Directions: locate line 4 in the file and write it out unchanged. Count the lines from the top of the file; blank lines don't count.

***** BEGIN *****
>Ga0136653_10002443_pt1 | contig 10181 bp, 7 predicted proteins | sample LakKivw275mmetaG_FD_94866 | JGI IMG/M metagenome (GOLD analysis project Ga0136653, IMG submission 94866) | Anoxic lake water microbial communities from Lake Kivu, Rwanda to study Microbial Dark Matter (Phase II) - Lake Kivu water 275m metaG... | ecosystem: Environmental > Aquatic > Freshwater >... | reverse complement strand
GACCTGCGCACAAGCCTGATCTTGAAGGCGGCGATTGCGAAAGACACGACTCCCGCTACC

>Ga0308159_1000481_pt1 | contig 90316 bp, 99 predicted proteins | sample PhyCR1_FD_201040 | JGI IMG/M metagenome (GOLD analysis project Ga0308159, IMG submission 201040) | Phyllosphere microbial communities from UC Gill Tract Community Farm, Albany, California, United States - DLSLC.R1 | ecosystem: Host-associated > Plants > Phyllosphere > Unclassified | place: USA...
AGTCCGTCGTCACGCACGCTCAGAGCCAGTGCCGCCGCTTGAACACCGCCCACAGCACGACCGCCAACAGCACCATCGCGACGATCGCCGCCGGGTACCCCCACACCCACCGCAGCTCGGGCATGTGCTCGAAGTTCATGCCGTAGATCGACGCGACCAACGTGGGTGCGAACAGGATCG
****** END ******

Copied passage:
AGTCCGTCGTCACGCACGCTCAGAGCCAGTGCCGCCGCTTGAACACCGCCCACAGCACGACCGCCAACAGCACCATCGCGACGATCGCCGCCGGGTACCCCCACACCCACCGCAGCTCGGGCATGTGCTCGAAGTTCATGCCGTAGATCGACGCGACCAACGTGGGTGCGAACAGGATCG